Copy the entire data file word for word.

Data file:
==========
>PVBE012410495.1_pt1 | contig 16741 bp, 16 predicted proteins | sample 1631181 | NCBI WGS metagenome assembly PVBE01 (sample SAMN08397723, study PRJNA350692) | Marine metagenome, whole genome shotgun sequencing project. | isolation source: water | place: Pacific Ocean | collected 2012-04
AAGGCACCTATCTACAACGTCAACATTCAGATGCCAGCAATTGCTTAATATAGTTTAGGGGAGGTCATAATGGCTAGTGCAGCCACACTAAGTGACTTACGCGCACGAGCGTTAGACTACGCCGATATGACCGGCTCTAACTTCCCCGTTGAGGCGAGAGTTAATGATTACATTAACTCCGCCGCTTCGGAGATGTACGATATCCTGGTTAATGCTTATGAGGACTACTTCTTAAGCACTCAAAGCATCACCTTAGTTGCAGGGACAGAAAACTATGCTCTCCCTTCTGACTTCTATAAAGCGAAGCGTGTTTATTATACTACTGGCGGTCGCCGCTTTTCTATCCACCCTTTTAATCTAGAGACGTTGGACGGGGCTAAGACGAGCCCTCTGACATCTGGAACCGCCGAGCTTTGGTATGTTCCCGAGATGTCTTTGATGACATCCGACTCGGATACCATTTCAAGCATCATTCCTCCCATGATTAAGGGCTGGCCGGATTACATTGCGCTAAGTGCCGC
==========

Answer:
>PVBE012410495.1_pt1 | contig 16741 bp, 16 predicted proteins | sample 1631181 | NCBI WGS metagenome assembly PVBE01 (sample SAMN08397723, study PRJNA350692) | Marine metagenome, whole genome shotgun sequencing project. | isolation source: water | place: Pacific Ocean | collected 2012-04
AAGGCACCTATCTACAACGTCAACATTCAGATGCCAGCAATTGCTTAATATAGTTTAGGGGAGGTCATAATGGCTAGTGCAGCCACACTAAGTGACTTACGCGCACGAGCGTTAGACTACGCCGATATGACCGGCTCTAACTTCCCCGTTGAGGCGAGAGTTAATGATTACATTAACTCCGCCGCTTCGGAGATGTACGATATCCTGGTTAATGCTTATGAGGACTACTTCTTAAGCACTCAAAGCATCACCTTAGTTGCAGGGACAGAAAACTATGCTCTCCCTTCTGACTTCTATAAAGCGAAGCGTGTTTATTATACTACTGGCGGTCGCCGCTTTTCTATCCACCCTTTTAATCTAGAGACGTTGGACGGGGCTAAGACGAGCCCTCTGACATCTGGAACCGCCGAGCTTTGGTATGTTCCCGAGATGTCTTTGATGACATCCGACTCGGATACCATTTCAAGCATCATTCCTCCCATGATTAAGGGCTGGCCGGATTACATTGCGCTAAGTGCCGC